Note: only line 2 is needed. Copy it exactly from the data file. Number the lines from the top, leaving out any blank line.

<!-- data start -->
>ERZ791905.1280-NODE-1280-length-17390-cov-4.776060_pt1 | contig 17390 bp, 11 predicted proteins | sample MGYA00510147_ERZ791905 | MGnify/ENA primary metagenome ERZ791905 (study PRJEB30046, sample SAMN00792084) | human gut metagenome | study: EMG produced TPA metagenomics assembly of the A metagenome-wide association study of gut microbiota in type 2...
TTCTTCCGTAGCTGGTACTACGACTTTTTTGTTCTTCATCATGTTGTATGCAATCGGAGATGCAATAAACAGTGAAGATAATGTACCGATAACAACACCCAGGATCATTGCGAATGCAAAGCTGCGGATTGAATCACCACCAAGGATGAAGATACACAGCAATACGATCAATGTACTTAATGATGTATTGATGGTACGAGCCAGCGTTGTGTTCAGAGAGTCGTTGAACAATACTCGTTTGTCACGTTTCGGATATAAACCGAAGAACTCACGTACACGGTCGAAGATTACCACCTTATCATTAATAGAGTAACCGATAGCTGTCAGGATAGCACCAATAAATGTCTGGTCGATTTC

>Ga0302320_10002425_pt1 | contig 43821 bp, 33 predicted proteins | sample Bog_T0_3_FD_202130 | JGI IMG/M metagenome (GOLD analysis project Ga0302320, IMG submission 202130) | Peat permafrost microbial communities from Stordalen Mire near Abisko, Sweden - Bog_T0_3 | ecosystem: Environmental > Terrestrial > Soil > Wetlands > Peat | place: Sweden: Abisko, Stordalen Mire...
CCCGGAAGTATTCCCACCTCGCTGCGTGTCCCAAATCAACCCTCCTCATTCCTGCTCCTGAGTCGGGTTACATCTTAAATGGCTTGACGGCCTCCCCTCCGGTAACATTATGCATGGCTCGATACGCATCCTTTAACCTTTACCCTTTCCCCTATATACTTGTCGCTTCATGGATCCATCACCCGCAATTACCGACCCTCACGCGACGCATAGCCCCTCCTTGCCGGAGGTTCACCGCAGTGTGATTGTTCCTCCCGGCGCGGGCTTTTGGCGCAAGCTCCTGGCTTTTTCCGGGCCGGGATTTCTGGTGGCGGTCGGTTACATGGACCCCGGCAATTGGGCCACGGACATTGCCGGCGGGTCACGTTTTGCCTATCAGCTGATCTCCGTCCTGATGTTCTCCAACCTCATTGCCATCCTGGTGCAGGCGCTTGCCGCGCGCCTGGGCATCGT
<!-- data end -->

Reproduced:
TTCTTCCGTAGCTGGTACTACGACTTTTTTGTTCTTCATCATGTTGTATGCAATCGGAGATGCAATAAACAGTGAAGATAATGTACCGATAACAACACCCAGGATCATTGCGAATGCAAAGCTGCGGATTGAATCACCACCAAGGATGAAGATACACAGCAATACGATCAATGTACTTAATGATGTATTGATGGTACGAGCCAGCGTTGTGTTCAGAGAGTCGTTGAACAATACTCGTTTGTCACGTTTCGGATATAAACCGAAGAACTCACGTACACGGTCGAAGATTACCACCTTATCATTAATAGAGTAACCGATAGCTGTCAGGATAGCACCAATAAATGTCTGGTCGATTTC